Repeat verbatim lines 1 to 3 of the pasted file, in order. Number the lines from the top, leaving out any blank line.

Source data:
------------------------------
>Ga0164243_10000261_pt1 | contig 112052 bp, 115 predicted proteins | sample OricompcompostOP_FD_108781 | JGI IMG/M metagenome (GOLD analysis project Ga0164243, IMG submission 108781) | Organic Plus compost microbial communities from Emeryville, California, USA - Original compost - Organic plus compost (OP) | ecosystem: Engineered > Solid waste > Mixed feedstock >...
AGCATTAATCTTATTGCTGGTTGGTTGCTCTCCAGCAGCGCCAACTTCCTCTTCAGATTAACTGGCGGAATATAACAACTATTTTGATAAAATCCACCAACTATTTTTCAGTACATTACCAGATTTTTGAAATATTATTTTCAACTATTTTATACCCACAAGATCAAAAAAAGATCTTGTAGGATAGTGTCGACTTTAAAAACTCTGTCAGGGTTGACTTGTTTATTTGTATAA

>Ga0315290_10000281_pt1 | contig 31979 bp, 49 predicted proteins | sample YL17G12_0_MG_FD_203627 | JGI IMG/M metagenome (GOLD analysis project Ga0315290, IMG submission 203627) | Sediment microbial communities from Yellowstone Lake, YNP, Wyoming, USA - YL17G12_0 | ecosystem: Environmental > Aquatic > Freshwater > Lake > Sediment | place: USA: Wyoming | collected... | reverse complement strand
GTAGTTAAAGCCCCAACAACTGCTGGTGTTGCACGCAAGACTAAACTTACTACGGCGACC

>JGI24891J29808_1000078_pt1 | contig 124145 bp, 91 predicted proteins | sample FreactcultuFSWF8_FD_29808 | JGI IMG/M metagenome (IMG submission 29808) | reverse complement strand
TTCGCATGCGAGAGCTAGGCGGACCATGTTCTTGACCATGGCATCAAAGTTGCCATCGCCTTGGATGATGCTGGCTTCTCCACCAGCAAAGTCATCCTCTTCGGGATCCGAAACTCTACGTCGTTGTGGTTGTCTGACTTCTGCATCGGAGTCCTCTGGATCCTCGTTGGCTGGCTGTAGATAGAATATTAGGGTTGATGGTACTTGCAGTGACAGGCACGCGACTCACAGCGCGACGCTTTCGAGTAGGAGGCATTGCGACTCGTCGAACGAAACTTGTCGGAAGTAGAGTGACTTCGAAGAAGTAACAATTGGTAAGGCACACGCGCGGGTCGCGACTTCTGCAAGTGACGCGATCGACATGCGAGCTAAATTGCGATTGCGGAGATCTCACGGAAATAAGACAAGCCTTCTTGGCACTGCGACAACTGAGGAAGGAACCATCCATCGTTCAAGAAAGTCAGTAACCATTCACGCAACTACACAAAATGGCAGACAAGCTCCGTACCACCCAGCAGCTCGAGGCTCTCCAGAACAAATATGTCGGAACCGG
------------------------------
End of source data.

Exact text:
>Ga0164243_10000261_pt1 | contig 112052 bp, 115 predicted proteins | sample OricompcompostOP_FD_108781 | JGI IMG/M metagenome (GOLD analysis project Ga0164243, IMG submission 108781) | Organic Plus compost microbial communities from Emeryville, California, USA - Original compost - Organic plus compost (OP) | ecosystem: Engineered > Solid waste > Mixed feedstock >...
AGCATTAATCTTATTGCTGGTTGGTTGCTCTCCAGCAGCGCCAACTTCCTCTTCAGATTAACTGGCGGAATATAACAACTATTTTGATAAAATCCACCAACTATTTTTCAGTACATTACCAGATTTTTGAAATATTATTTTCAACTATTTTATACCCACAAGATCAAAAAAAGATCTTGTAGGATAGTGTCGACTTTAAAAACTCTGTCAGGGTTGACTTGTTTATTTGTATAA

>Ga0315290_10000281_pt1 | contig 31979 bp, 49 predicted proteins | sample YL17G12_0_MG_FD_203627 | JGI IMG/M metagenome (GOLD analysis project Ga0315290, IMG submission 203627) | Sediment microbial communities from Yellowstone Lake, YNP, Wyoming, USA - YL17G12_0 | ecosystem: Environmental > Aquatic > Freshwater > Lake > Sediment | place: USA: Wyoming | collected... | reverse complement strand